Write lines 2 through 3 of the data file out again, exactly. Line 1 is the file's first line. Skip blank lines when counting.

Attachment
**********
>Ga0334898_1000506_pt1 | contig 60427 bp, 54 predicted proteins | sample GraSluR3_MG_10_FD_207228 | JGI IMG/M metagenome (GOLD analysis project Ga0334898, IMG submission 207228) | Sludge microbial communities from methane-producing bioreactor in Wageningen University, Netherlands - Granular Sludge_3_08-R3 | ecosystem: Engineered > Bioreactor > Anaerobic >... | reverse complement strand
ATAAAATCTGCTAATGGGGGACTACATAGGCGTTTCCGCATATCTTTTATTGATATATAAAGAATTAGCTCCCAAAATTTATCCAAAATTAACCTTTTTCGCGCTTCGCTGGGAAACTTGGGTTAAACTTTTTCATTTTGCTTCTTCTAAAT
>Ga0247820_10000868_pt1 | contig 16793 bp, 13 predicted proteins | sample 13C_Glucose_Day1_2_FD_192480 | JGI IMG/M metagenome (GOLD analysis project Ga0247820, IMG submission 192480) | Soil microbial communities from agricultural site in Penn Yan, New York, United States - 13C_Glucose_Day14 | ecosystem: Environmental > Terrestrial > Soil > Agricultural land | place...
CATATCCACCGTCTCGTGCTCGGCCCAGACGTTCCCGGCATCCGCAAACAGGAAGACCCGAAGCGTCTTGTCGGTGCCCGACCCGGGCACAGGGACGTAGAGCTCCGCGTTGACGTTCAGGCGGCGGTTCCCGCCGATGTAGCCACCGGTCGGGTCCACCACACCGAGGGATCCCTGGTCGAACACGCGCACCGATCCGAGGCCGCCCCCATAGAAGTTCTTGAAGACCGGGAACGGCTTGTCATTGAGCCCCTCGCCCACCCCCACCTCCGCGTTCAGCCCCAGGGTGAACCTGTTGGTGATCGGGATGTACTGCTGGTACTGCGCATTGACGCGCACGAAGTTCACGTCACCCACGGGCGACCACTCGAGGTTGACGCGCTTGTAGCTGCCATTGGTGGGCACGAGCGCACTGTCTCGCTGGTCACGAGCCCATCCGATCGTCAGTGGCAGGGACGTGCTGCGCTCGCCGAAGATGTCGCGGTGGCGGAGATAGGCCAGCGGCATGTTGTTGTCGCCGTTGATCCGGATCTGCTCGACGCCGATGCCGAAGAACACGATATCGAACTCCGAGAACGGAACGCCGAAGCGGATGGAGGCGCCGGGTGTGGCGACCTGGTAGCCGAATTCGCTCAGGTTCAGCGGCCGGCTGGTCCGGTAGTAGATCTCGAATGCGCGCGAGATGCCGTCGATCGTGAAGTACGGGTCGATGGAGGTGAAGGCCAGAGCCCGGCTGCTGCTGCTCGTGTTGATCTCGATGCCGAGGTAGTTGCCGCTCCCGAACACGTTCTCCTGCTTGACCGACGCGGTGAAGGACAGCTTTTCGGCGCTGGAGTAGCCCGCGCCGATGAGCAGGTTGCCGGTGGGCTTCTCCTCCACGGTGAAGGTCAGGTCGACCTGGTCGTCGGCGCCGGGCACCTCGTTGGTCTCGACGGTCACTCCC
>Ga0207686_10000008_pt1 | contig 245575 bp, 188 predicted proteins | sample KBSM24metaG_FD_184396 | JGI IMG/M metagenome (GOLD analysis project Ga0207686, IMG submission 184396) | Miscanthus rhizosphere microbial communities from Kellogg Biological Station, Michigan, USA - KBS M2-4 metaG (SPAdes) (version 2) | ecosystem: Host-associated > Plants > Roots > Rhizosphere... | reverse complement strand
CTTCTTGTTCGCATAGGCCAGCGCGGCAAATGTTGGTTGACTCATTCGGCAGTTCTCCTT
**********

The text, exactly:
ATAAAATCTGCTAATGGGGGACTACATAGGCGTTTCCGCATATCTTTTATTGATATATAAAGAATTAGCTCCCAAAATTTATCCAAAATTAACCTTTTTCGCGCTTCGCTGGGAAACTTGGGTTAAACTTTTTCATTTTGCTTCTTCTAAAT
>Ga0247820_10000868_pt1 | contig 16793 bp, 13 predicted proteins | sample 13C_Glucose_Day1_2_FD_192480 | JGI IMG/M metagenome (GOLD analysis project Ga0247820, IMG submission 192480) | Soil microbial communities from agricultural site in Penn Yan, New York, United States - 13C_Glucose_Day14 | ecosystem: Environmental > Terrestrial > Soil > Agricultural land | place...